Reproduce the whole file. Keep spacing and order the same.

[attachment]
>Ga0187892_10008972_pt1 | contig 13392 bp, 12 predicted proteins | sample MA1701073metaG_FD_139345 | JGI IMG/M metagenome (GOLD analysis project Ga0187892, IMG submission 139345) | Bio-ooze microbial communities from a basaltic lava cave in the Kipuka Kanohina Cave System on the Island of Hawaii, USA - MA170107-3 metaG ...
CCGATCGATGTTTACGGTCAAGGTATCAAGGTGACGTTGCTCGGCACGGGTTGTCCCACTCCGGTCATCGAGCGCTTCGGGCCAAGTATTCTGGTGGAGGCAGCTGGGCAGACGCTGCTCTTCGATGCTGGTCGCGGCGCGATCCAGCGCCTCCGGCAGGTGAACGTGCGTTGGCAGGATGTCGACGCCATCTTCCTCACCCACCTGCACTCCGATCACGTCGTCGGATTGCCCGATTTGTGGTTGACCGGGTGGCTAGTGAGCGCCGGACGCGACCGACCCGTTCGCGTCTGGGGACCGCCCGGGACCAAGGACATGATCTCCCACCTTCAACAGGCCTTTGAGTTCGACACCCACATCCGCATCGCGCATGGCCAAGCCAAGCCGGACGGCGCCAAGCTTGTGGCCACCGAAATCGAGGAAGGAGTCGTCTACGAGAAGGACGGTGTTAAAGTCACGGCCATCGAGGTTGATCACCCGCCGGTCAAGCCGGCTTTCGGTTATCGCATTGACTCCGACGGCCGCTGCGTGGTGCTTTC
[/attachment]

>Ga0187892_10008972_pt1 | contig 13392 bp, 12 predicted proteins | sample MA1701073metaG_FD_139345 | JGI IMG/M metagenome (GOLD analysis project Ga0187892, IMG submission 139345) | Bio-ooze microbial communities from a basaltic lava cave in the Kipuka Kanohina Cave System on the Island of Hawaii, USA - MA170107-3 metaG ...
CCGATCGATGTTTACGGTCAAGGTATCAAGGTGACGTTGCTCGGCACGGGTTGTCCCACTCCGGTCATCGAGCGCTTCGGGCCAAGTATTCTGGTGGAGGCAGCTGGGCAGACGCTGCTCTTCGATGCTGGTCGCGGCGCGATCCAGCGCCTCCGGCAGGTGAACGTGCGTTGGCAGGATGTCGACGCCATCTTCCTCACCCACCTGCACTCCGATCACGTCGTCGGATTGCCCGATTTGTGGTTGACCGGGTGGCTAGTGAGCGCCGGACGCGACCGACCCGTTCGCGTCTGGGGACCGCCCGGGACCAAGGACATGATCTCCCACCTTCAACAGGCCTTTGAGTTCGACACCCACATCCGCATCGCGCATGGCCAAGCCAAGCCGGACGGCGCCAAGCTTGTGGCCACCGAAATCGAGGAAGGAGTCGTCTACGAGAAGGACGGTGTTAAAGTCACGGCCATCGAGGTTGATCACCCGCCGGTCAAGCCGGCTTTCGGTTATCGCATTGACTCCGACGGCCGCTGCGTGGTGCTTTC